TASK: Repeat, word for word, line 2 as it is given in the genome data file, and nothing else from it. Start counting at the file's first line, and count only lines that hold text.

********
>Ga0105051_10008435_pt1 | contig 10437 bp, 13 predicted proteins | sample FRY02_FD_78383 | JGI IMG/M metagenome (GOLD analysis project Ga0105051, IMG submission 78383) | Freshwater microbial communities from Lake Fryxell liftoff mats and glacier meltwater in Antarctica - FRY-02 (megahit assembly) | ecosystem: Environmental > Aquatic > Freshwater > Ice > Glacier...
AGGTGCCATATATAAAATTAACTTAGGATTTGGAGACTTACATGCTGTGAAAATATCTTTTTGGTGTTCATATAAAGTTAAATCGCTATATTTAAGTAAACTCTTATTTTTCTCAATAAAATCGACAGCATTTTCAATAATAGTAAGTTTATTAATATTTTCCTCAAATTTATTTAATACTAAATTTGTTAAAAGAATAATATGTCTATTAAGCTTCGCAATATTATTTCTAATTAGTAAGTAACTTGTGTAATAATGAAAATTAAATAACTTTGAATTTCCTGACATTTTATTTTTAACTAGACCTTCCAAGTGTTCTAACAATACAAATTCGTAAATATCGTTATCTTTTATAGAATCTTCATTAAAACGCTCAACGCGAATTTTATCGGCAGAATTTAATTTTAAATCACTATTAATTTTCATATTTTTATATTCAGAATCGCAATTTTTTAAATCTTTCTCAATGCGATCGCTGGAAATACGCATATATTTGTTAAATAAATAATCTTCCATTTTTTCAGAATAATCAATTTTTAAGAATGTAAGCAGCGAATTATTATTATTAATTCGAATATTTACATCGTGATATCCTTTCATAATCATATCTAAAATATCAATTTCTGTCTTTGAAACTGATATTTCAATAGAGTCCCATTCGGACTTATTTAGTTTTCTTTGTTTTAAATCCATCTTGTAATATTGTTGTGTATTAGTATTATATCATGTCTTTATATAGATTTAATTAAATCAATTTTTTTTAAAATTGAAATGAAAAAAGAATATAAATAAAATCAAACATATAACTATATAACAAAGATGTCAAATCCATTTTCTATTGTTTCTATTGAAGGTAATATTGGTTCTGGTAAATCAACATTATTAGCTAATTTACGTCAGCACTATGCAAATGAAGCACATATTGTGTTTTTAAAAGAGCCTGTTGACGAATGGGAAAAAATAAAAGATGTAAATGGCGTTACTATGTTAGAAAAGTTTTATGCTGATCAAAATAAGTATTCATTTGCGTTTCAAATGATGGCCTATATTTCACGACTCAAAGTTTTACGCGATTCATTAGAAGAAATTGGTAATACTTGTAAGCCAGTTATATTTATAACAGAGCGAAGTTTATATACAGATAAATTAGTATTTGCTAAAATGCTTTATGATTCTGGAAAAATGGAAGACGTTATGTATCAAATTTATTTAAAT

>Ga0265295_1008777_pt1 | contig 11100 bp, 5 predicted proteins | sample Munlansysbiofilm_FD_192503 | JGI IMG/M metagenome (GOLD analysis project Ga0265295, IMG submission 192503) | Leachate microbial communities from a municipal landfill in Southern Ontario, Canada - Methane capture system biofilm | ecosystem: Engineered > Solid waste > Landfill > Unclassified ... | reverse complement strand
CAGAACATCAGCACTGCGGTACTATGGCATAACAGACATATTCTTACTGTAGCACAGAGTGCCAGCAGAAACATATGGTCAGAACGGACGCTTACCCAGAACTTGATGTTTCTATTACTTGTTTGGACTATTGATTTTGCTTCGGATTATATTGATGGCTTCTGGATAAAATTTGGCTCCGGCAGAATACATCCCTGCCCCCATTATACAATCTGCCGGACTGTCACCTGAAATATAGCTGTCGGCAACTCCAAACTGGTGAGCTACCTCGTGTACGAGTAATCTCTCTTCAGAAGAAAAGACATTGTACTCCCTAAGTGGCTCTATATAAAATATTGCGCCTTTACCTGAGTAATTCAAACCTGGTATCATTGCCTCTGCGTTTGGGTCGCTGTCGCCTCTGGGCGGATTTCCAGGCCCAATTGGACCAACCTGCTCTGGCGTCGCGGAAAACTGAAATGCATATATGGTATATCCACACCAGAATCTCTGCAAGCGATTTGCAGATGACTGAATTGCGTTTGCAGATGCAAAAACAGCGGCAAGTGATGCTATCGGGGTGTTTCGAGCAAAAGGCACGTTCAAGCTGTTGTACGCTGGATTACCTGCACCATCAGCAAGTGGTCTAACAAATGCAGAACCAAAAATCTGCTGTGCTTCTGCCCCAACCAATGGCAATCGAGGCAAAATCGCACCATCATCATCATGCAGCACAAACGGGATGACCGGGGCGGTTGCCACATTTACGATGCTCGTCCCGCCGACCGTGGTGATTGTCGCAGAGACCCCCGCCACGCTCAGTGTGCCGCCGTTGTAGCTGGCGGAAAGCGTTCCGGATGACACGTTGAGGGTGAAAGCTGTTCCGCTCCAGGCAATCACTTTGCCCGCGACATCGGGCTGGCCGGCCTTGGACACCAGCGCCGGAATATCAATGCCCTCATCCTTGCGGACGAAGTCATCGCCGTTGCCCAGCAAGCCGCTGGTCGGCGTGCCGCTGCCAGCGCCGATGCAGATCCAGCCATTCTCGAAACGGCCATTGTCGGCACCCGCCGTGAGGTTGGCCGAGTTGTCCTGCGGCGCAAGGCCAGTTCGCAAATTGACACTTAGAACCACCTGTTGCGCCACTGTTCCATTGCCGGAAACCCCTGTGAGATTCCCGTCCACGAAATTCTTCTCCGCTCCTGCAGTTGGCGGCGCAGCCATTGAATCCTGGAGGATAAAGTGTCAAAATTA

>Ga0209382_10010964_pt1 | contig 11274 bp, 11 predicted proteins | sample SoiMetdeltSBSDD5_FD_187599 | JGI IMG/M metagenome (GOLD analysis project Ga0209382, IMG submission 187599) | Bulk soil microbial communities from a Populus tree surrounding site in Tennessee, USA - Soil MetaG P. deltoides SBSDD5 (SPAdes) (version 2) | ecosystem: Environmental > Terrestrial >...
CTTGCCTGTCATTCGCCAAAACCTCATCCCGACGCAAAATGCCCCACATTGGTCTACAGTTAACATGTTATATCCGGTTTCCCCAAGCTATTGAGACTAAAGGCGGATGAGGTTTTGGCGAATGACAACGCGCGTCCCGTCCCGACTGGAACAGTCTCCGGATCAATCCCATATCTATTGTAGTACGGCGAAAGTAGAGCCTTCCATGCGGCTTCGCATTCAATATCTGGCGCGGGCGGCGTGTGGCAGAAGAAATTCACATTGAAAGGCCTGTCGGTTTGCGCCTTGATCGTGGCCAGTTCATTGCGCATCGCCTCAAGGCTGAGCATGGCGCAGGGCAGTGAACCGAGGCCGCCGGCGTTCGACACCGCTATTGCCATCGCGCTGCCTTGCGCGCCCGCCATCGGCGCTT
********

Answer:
AGGTGCCATATATAAAATTAACTTAGGATTTGGAGACTTACATGCTGTGAAAATATCTTTTTGGTGTTCATATAAAGTTAAATCGCTATATTTAAGTAAACTCTTATTTTTCTCAATAAAATCGACAGCATTTTCAATAATAGTAAGTTTATTAATATTTTCCTCAAATTTATTTAATACTAAATTTGTTAAAAGAATAATATGTCTATTAAGCTTCGCAATATTATTTCTAATTAGTAAGTAACTTGTGTAATAATGAAAATTAAATAACTTTGAATTTCCTGACATTTTATTTTTAACTAGACCTTCCAAGTGTTCTAACAATACAAATTCGTAAATATCGTTATCTTTTATAGAATCTTCATTAAAACGCTCAACGCGAATTTTATCGGCAGAATTTAATTTTAAATCACTATTAATTTTCATATTTTTATATTCAGAATCGCAATTTTTTAAATCTTTCTCAATGCGATCGCTGGAAATACGCATATATTTGTTAAATAAATAATCTTCCATTTTTTCAGAATAATCAATTTTTAAGAATGTAAGCAGCGAATTATTATTATTAATTCGAATATTTACATCGTGATATCCTTTCATAATCATATCTAAAATATCAATTTCTGTCTTTGAAACTGATATTTCAATAGAGTCCCATTCGGACTTATTTAGTTTTCTTTGTTTTAAATCCATCTTGTAATATTGTTGTGTATTAGTATTATATCATGTCTTTATATAGATTTAATTAAATCAATTTTTTTTAAAATTGAAATGAAAAAAGAATATAAATAAAATCAAACATATAACTATATAACAAAGATGTCAAATCCATTTTCTATTGTTTCTATTGAAGGTAATATTGGTTCTGGTAAATCAACATTATTAGCTAATTTACGTCAGCACTATGCAAATGAAGCACATATTGTGTTTTTAAAAGAGCCTGTTGACGAATGGGAAAAAATAAAAGATGTAAATGGCGTTACTATGTTAGAAAAGTTTTATGCTGATCAAAATAAGTATTCATTTGCGTTTCAAATGATGGCCTATATTTCACGACTCAAAGTTTTACGCGATTCATTAGAAGAAATTGGTAATACTTGTAAGCCAGTTATATTTATAACAGAGCGAAGTTTATATACAGATAAATTAGTATTTGCTAAAATGCTTTATGATTCTGGAAAAATGGAAGACGTTATGTATCAAATTTATTTAAAT